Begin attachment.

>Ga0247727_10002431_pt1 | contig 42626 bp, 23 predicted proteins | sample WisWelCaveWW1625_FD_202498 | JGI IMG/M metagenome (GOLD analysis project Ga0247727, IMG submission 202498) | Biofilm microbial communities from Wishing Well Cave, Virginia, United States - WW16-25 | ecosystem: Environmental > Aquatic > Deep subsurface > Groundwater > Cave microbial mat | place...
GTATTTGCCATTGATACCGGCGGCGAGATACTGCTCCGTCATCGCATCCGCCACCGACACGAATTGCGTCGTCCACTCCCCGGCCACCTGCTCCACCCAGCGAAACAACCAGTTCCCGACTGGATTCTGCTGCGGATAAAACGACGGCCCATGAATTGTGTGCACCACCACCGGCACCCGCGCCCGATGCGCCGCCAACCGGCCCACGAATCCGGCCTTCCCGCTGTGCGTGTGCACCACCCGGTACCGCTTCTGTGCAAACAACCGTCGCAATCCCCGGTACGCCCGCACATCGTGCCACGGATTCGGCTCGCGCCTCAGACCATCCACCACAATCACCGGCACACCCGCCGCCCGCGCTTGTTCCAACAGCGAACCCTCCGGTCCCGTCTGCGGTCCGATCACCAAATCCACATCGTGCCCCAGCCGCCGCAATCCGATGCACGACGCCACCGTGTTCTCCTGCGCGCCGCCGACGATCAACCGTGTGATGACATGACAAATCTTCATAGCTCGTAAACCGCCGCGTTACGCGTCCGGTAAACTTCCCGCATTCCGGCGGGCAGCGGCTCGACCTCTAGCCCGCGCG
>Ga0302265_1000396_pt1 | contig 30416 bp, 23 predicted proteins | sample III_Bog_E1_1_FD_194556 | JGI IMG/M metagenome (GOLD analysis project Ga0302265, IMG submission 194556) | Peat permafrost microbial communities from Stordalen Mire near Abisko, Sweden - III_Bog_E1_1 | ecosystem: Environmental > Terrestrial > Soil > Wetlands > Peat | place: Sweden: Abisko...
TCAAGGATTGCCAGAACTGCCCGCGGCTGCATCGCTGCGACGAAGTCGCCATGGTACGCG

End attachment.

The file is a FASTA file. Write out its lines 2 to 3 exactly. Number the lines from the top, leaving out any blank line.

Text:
GTATTTGCCATTGATACCGGCGGCGAGATACTGCTCCGTCATCGCATCCGCCACCGACACGAATTGCGTCGTCCACTCCCCGGCCACCTGCTCCACCCAGCGAAACAACCAGTTCCCGACTGGATTCTGCTGCGGATAAAACGACGGCCCATGAATTGTGTGCACCACCACCGGCACCCGCGCCCGATGCGCCGCCAACCGGCCCACGAATCCGGCCTTCCCGCTGTGCGTGTGCACCACCCGGTACCGCTTCTGTGCAAACAACCGTCGCAATCCCCGGTACGCCCGCACATCGTGCCACGGATTCGGCTCGCGCCTCAGACCATCCACCACAATCACCGGCACACCCGCCGCCCGCGCTTGTTCCAACAGCGAACCCTCCGGTCCCGTCTGCGGTCCGATCACCAAATCCACATCGTGCCCCAGCCGCCGCAATCCGATGCACGACGCCACCGTGTTCTCCTGCGCGCCGCCGACGATCAACCGTGTGATGACATGACAAATCTTCATAGCTCGTAAACCGCCGCGTTACGCGTCCGGTAAACTTCCCGCATTCCGGCGGGCAGCGGCTCGACCTCTAGCCCGCGCG
>Ga0302265_1000396_pt1 | contig 30416 bp, 23 predicted proteins | sample III_Bog_E1_1_FD_194556 | JGI IMG/M metagenome (GOLD analysis project Ga0302265, IMG submission 194556) | Peat permafrost microbial communities from Stordalen Mire near Abisko, Sweden - III_Bog_E1_1 | ecosystem: Environmental > Terrestrial > Soil > Wetlands > Peat | place: Sweden: Abisko...